Applicants are required to follow the instructions for post-submission materials, as described in NOT-OD-13-030.

Section V. Application Review Information

Important Update: See NOT-OD-16-006 and NOT-OD-16-011 for updated review language for applications for due dates on or after January 25, 2016.

1. Criteria

Only the review criteria described below will be considered in the review process. As part of the NIH mission, all applications submitted to the NIH in support of biomedical and behavioral research are evaluated for scientific and technical merit through the NIH peer review system.

The R21 exploratory/developmental grant supports investigation of novel scientific ideas or new model systems, tools, or technologies that have the potential for significant impact on biomedical or biobehavioral research. An R21 grant application need not have extensive background material or preliminary information. Accordingly, reviewers will focus their evaluation on the conceptual framework, the level of innovation, and the potential to significantly advance our knowledge or understanding. Appropriate justification for the proposed work can be provided through literature citations, data from other sources, or, when available, from investigator-generated data. Preliminary data are not required for R21 applications; however, they may be included if available.

Overall Impact

Reviewers will provide an overall impact score to reflect their assessment of the likelihood for the project to exert a sustained, powerful influence on the research field(s) involved, in consideration of the following review criteria and additional review criteria (as applicable for the project proposed).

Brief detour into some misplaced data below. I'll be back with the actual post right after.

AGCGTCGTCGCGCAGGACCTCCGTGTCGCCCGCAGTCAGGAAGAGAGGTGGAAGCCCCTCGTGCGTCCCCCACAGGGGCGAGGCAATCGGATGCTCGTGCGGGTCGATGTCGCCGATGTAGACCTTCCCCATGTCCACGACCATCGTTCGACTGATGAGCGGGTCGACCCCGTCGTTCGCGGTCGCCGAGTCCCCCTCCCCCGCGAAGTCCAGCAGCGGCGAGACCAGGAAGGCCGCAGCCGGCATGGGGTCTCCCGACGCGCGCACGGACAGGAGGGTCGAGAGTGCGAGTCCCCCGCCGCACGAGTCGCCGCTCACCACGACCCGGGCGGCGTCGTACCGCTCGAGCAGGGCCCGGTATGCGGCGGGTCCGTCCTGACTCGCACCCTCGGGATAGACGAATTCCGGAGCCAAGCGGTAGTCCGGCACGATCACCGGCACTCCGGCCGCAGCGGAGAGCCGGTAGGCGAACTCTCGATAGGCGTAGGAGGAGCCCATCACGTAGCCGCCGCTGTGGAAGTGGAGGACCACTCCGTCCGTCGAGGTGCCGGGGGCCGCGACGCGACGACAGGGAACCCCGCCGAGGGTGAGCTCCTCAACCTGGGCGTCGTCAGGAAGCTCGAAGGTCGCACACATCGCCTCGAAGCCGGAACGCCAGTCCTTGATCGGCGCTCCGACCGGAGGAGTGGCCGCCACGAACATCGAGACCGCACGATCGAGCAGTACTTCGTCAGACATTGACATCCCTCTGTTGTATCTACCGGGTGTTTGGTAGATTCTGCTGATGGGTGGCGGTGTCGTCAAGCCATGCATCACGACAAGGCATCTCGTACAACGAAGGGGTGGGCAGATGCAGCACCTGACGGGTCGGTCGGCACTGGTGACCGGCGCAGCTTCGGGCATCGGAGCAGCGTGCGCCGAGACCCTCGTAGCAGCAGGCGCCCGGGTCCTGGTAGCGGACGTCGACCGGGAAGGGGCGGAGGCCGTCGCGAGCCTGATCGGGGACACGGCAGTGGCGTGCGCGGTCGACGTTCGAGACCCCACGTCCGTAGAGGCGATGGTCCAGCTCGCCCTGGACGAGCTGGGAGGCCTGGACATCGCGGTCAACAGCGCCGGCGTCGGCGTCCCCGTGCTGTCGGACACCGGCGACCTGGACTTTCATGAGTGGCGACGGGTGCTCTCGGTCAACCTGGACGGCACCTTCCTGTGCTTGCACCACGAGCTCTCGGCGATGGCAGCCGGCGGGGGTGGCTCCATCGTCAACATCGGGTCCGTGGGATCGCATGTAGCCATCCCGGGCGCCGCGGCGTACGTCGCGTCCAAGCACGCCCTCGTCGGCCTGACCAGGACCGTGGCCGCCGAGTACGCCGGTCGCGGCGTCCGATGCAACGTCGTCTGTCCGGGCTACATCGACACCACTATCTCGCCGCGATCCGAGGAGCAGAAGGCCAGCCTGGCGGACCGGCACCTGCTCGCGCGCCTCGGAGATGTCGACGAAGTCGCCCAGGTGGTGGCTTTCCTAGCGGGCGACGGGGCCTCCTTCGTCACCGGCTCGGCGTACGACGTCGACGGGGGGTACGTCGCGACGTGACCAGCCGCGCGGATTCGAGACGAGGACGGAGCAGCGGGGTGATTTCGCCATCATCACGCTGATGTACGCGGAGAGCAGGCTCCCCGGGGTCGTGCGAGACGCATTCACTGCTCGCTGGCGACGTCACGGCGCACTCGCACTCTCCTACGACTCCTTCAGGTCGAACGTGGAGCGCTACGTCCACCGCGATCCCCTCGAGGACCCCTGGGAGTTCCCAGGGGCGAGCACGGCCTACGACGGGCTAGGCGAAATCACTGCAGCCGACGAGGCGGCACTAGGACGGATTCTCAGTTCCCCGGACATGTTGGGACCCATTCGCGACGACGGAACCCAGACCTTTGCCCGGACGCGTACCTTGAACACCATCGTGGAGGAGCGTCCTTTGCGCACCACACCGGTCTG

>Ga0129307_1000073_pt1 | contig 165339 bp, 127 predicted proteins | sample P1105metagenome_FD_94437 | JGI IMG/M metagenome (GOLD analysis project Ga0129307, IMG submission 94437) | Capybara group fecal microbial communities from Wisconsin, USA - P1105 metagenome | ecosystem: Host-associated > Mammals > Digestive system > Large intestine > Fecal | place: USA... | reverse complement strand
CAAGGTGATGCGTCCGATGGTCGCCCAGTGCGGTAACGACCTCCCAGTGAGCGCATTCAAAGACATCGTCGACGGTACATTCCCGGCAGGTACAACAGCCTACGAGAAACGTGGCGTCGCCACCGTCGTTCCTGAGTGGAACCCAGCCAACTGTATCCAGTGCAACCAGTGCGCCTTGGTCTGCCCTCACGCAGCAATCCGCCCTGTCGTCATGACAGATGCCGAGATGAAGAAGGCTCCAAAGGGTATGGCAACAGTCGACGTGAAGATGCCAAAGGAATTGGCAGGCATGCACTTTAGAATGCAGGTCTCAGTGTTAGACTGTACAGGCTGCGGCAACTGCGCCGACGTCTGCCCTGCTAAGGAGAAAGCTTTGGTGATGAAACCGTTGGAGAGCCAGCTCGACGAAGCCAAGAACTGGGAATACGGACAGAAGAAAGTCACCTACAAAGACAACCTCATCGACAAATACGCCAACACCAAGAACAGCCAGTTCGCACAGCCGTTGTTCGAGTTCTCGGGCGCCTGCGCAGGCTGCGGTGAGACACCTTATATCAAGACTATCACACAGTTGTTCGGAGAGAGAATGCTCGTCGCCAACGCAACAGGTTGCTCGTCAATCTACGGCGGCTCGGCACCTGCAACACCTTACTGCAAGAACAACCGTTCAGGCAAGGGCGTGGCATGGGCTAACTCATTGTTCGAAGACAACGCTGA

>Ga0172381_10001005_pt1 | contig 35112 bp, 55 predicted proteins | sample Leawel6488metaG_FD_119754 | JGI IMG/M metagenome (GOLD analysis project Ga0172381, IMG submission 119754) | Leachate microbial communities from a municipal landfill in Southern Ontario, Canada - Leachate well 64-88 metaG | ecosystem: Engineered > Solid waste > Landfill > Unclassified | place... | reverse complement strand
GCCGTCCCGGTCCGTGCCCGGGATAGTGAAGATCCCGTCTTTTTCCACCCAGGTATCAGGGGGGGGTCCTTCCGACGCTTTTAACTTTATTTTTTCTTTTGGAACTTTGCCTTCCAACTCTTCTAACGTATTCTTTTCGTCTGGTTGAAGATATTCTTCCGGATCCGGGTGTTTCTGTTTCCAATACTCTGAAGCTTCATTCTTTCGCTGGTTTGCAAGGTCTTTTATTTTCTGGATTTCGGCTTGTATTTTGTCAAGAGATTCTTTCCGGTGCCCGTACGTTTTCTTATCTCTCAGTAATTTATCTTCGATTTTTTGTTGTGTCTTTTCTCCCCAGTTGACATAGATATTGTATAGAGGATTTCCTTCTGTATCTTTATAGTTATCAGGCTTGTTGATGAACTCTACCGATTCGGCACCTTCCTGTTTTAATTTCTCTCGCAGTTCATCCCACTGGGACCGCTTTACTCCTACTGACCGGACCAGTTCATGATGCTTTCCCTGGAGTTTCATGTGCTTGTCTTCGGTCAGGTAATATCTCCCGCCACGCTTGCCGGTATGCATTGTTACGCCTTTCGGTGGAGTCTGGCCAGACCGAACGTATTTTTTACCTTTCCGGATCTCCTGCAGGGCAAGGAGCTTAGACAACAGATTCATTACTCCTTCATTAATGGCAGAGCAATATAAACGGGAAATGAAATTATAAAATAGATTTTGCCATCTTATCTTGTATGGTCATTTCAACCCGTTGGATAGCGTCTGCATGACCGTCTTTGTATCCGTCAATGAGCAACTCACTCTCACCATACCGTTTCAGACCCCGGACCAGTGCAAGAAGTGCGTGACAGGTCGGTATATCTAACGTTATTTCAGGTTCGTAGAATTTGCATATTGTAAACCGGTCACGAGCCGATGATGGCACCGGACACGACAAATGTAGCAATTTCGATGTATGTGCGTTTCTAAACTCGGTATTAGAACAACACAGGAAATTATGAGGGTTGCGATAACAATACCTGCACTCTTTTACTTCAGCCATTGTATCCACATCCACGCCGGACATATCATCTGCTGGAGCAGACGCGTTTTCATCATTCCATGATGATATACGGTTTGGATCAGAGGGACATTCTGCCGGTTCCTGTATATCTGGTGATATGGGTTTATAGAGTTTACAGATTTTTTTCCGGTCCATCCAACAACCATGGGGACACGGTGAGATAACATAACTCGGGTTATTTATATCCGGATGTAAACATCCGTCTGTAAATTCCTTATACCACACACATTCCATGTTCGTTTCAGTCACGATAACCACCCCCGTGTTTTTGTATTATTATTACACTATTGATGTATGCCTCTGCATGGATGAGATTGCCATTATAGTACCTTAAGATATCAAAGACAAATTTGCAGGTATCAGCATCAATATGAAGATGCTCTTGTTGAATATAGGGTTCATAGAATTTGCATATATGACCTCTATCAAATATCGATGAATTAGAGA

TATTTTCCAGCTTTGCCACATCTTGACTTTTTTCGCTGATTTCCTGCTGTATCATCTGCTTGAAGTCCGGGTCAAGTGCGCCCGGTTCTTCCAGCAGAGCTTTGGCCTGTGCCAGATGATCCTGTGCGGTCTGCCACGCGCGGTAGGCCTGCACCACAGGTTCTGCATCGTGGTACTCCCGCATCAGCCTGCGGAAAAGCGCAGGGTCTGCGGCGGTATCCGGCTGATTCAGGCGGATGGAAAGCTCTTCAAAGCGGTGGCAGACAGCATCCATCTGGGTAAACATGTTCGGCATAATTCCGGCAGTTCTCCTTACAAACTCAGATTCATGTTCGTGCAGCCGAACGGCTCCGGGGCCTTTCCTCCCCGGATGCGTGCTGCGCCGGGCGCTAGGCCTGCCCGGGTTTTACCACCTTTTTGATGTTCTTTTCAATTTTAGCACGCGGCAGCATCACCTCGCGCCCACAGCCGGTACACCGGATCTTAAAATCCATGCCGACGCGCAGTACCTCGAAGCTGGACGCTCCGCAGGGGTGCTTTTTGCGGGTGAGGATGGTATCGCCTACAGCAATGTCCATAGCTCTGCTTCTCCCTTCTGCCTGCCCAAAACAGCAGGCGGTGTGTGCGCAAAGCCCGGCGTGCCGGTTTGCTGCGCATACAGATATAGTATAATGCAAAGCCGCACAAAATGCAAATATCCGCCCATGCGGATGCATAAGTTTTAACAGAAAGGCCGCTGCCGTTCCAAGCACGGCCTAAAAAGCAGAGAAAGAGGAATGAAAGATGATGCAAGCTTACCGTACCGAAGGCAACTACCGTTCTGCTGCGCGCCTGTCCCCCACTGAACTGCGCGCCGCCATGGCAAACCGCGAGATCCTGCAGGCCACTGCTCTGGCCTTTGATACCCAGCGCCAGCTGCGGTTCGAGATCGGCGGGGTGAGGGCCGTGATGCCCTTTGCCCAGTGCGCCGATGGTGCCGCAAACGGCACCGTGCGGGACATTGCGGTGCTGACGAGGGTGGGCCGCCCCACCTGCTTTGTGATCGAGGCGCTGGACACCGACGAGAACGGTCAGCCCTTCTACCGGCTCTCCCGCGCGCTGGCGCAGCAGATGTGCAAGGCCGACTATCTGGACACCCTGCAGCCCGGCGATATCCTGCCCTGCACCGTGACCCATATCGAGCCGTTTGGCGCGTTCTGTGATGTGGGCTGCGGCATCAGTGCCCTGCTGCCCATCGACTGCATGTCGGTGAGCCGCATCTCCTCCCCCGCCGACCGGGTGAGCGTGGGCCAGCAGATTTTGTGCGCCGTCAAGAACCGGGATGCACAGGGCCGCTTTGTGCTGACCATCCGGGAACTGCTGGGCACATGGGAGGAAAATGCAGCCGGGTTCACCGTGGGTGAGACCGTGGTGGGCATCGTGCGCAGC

Scored Review Criteria

Reviewers will consider each of the review criteria below in the determination of scientific merit, and give a separate score for each. An application does not need to be strong in all categories to be judged likely to have major scientific impact. For example, a project that by its nature is not innovative may be essential to advance a field.

Significance

Does the project address an important problem or a critical barrier to progress in the field? If the aims of the project are achieved, how will scientific knowledge, technical capability, and/or clinical practice be improved? How will successful completion of the aims change the concepts, methods, technologies, treatments, services, or preventative interventions that drive this field?  

Investigator(s)

Are the PD(s)/PI(s), collaborators, and other researchers well suited to the project? If Early Stage Investigators or New Investigators, or in the early stages of independent careers, do they have appropriate experience and training? If established, have they demonstrated an ongoing record of accomplishments that have advanced their field(s)? If the project is collaborative or multi-PD/PI, do the investigators have complementary and integrated expertise; are their leadership approach, governance and organizational structure appropriate for the project?   

Innovation

Does the application challenge and seek to shift current research or clinical practice paradigms by utilizing novel theoretical concepts, approaches or methodologies, instrumentation, or interventions? Are the concepts, approaches or methodologies, instrumentation, or interventions novel to one field of research or novel in a broad sense? Is a refinement, improvement, or new application of theoretical concepts, approaches or methodologies, instrumentation, or interventions proposed?   

Approach

Are the overall strategy, methodology, and analyses well-reasoned and appropriate to accomplish the specific aims of the project? Are potential problems, alternative strategies, and benchmarks for success presented? If the project is in the early stages of development, will the strategy establish feasibility and will particularly risky aspects be managed?